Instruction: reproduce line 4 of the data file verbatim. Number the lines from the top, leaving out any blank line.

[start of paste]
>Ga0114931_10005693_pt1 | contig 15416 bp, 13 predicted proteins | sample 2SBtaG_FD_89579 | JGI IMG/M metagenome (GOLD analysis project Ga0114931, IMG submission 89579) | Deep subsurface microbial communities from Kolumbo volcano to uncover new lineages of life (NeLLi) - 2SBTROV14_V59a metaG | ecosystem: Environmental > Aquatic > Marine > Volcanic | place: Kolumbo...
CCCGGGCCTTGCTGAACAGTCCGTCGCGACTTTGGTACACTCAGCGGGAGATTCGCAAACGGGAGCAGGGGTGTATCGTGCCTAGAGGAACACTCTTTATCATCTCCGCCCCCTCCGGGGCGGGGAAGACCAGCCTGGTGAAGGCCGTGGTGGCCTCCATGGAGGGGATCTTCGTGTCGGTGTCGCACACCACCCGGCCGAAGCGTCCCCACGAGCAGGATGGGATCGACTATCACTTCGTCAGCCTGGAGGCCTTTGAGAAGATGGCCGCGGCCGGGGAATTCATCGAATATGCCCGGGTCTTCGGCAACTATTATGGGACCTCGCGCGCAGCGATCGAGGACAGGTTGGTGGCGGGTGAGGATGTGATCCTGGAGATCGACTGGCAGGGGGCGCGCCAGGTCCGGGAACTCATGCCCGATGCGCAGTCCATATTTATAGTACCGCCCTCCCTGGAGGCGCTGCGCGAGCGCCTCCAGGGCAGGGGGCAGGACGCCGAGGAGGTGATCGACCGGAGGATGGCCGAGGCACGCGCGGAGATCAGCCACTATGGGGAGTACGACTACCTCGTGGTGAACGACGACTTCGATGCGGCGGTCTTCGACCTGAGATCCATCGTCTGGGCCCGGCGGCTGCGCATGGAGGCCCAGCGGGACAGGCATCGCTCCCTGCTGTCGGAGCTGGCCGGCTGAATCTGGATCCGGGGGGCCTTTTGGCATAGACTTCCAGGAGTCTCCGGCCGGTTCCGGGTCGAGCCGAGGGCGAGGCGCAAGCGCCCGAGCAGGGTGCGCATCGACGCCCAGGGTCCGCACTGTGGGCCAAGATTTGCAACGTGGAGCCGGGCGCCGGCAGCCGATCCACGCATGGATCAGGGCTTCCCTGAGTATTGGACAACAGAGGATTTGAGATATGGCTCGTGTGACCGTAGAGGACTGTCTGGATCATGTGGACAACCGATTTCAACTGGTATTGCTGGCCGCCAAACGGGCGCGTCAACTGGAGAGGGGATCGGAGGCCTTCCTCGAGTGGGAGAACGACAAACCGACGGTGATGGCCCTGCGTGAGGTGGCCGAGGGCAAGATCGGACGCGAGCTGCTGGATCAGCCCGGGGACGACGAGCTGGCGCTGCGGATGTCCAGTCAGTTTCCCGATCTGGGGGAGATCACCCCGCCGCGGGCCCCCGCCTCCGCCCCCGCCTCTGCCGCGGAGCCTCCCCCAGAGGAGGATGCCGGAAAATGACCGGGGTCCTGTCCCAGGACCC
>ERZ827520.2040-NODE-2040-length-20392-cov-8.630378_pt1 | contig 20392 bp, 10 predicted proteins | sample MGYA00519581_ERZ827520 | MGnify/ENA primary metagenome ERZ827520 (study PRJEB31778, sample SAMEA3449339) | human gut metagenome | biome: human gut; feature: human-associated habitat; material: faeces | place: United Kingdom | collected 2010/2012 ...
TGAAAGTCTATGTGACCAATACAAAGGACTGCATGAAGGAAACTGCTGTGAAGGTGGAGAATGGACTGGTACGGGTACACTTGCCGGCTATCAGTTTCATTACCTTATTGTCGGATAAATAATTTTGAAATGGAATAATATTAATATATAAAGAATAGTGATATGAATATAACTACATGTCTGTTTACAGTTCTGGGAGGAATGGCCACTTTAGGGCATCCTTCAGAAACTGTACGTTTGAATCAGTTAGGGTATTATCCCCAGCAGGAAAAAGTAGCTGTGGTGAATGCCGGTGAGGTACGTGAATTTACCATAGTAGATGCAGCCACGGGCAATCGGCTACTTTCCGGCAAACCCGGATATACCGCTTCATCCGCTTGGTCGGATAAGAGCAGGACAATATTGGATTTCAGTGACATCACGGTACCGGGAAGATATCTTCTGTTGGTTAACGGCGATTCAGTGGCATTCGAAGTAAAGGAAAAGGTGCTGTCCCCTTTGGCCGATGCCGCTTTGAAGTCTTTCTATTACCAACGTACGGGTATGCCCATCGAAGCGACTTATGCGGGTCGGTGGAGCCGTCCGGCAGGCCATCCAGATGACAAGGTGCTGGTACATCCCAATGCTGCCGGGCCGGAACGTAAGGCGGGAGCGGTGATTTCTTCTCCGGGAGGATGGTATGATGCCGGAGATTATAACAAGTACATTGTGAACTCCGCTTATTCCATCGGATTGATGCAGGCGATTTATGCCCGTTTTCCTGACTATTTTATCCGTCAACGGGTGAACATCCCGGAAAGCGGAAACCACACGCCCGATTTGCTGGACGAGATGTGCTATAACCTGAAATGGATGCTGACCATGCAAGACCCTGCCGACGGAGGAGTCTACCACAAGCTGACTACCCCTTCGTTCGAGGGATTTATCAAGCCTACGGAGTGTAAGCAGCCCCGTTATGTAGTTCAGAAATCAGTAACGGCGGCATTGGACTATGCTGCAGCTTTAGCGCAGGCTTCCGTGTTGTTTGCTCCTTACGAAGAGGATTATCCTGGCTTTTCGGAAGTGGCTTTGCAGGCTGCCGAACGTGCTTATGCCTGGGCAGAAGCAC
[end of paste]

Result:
TGAAAGTCTATGTGACCAATACAAAGGACTGCATGAAGGAAACTGCTGTGAAGGTGGAGAATGGACTGGTACGGGTACACTTGCCGGCTATCAGTTTCATTACCTTATTGTCGGATAAATAATTTTGAAATGGAATAATATTAATATATAAAGAATAGTGATATGAATATAACTACATGTCTGTTTACAGTTCTGGGAGGAATGGCCACTTTAGGGCATCCTTCAGAAACTGTACGTTTGAATCAGTTAGGGTATTATCCCCAGCAGGAAAAAGTAGCTGTGGTGAATGCCGGTGAGGTACGTGAATTTACCATAGTAGATGCAGCCACGGGCAATCGGCTACTTTCCGGCAAACCCGGATATACCGCTTCATCCGCTTGGTCGGATAAGAGCAGGACAATATTGGATTTCAGTGACATCACGGTACCGGGAAGATATCTTCTGTTGGTTAACGGCGATTCAGTGGCATTCGAAGTAAAGGAAAAGGTGCTGTCCCCTTTGGCCGATGCCGCTTTGAAGTCTTTCTATTACCAACGTACGGGTATGCCCATCGAAGCGACTTATGCGGGTCGGTGGAGCCGTCCGGCAGGCCATCCAGATGACAAGGTGCTGGTACATCCCAATGCTGCCGGGCCGGAACGTAAGGCGGGAGCGGTGATTTCTTCTCCGGGAGGATGGTATGATGCCGGAGATTATAACAAGTACATTGTGAACTCCGCTTATTCCATCGGATTGATGCAGGCGATTTATGCCCGTTTTCCTGACTATTTTATCCGTCAACGGGTGAACATCCCGGAAAGCGGAAACCACACGCCCGATTTGCTGGACGAGATGTGCTATAACCTGAAATGGATGCTGACCATGCAAGACCCTGCCGACGGAGGAGTCTACCACAAGCTGACTACCCCTTCGTTCGAGGGATTTATCAAGCCTACGGAGTGTAAGCAGCCCCGTTATGTAGTTCAGAAATCAGTAACGGCGGCATTGGACTATGCTGCAGCTTTAGCGCAGGCTTCCGTGTTGTTTGCTCCTTACGAAGAGGATTATCCTGGCTTTTCGGAAGTGGCTTTGCAGGCTGCCGAACGTGCTTATGCCTGGGCAGAAGCAC